Online privacy has become the hottest topic in today’s digital world. As legislators gain a deeper understanding of the internet giants’ business models, they are slowly realising just how much these companies rely on users’ data being freely or unwittingly given. While the internet was once thought of as a free-of-charge, all-inclusive space, increased awareness of digital privacy is set to shake things up dramatically in the coming months and years.
It’s impossible to escape news stories about hacking, data leaks and online security breaches, with major incidents focusing minds on the issue of internet privacy. People are now more cautious than ever about what they share online and who they share it with, from uploading photographs to handing over their credit card details to online retailers. So how is this increased awareness going to affect tomorrow’s digital landscape, the way we consume media and – most importantly – advertisers?
The media landscape
Facebook CEO Mark Zuckerberg has a new favourite soundbite: ‘the future is private’. The largest social media platform is, it seems, now keen to embrace secure online communication. This is an about-turn almost as radical as its transformation into a mobile-first business about five years ago, and where Facebook leads, others follow. All social media platforms are now re-examining their privacy policies and asking their users to think again about what data they are happy for the platforms to collect.
Zuckerberg’s ‘private future’ will mean smaller but stronger online networks, more encryption and increased volumes of private interactions between individuals. It will also mean a shifting of the burden away from Facebook’s own servers and on to users’ devices, putting more power and responsibility in the public’s hands. Ultimately that will mean a faster, more reliable and more secure social media platform. But that, in turn, will have an impact on the way we use it.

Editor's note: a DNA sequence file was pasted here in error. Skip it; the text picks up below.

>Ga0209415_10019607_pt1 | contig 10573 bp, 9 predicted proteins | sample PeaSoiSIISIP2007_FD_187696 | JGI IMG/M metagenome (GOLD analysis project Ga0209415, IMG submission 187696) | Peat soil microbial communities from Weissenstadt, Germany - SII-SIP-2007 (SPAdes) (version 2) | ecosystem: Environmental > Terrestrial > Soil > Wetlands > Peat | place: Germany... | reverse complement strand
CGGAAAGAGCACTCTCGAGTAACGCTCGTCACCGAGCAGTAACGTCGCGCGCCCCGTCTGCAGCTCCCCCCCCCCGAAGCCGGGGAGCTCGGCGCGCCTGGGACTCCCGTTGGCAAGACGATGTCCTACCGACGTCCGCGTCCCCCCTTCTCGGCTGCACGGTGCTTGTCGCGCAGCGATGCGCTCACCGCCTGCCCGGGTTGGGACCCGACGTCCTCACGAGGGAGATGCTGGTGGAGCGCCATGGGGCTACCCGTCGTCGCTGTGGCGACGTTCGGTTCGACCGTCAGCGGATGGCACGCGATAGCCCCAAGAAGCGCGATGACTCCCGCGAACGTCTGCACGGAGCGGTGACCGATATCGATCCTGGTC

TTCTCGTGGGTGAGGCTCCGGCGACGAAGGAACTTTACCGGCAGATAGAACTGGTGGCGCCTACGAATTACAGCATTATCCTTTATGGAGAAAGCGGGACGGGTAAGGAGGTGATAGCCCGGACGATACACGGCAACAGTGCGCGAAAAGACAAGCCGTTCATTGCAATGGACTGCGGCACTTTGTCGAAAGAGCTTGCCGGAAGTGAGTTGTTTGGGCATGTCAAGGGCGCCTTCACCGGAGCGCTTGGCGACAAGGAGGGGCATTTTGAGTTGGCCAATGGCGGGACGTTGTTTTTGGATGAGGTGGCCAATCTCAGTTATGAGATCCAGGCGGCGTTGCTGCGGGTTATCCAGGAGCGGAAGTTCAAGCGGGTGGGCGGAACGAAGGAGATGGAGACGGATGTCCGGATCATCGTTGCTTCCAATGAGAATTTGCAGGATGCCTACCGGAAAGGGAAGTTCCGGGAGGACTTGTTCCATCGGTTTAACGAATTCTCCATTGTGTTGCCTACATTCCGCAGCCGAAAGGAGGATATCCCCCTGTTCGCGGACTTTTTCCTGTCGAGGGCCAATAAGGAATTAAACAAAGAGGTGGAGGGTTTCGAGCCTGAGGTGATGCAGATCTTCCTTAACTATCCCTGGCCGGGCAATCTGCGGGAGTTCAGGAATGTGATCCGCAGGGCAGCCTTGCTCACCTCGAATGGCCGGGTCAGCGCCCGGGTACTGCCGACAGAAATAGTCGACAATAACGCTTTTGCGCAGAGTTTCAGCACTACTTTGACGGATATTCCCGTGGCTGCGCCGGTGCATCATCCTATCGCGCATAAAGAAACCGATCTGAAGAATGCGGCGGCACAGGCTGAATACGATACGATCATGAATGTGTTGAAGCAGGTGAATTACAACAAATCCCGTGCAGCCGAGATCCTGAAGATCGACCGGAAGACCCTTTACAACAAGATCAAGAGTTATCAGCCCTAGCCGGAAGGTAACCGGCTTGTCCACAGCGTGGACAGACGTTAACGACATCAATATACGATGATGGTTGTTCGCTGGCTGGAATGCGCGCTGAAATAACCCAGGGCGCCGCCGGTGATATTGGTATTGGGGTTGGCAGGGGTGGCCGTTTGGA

As the privacy burden is shifted, users are going to have to navigate the transition from a ‘town hall’ environment to Facebook’s cosier ‘living room’ vision of the future. In a more secure digital realm, people will start to have more private group chats on messaging apps, closer friend circles and more relevant and intimate community pages. With an increased sense of security comes an increased impetus to share.
A revolution in the way people perceive their online security is under way and, as a result, they will want to interact more and engage on a much higher level. This will undoubtedly pave the way to a brighter future for private e-commerce. Online sellers who can cater to Instagram shoppers and those who want to pay via messaging apps will lead the way in the more private world of tomorrow.
What does this mean for advertisers?
All this will have a significant impact on advertisers. In order to unlock the full potential of Facebook’s vast audience, advertisers already have to ensure that what they are offering is highly personalised.
As users gain greater control over who they interact with, and who can use their data, the pressures to target the right people and remain relevant will only increase. With consumers becoming more empowered, advertisers can no longer afford to miss the mark in terms of personalisation.
It is a fine balancing act to pull off. Advertisers have to remain relevant to their audience at the same time as delivering millions of communications, and that can only be done through technology. That’s where artificial intelligence (AI) comes in. Advertisers are going to need to embrace AI and harness its power because AI is going to become an integral part of their marketing and communication infrastructure in the future. Those who use it wisely will be able to deliver creative and relevant content to the right people, at the right time. This will provide streamlined customer service, reaching consumers through their preferred medium and even solving bottlenecks in the customer journey from ad to payment.
The future of advertising and privacy
There can be no doubt that users are becoming more aware of the value of their personal information. With the rise of internet privacy concerns and fears over mass data harvesting, the tech giants will need to continue to innovate and move towards that more private future. In order to prove they are worth sharing personal data with, brands will need to stay up to date and see they deliver content that is more relevant and personalised to their consumers.
Advertisers, therefore, need to be the first adopters of new technology and make the most of advances in AI. In order to stay ahead of their competitors and target the right people, they will need to think smaller rather than bigger. If the future is private, then the key to success will be in knowing their customers and finding a foothold in their increasingly private world.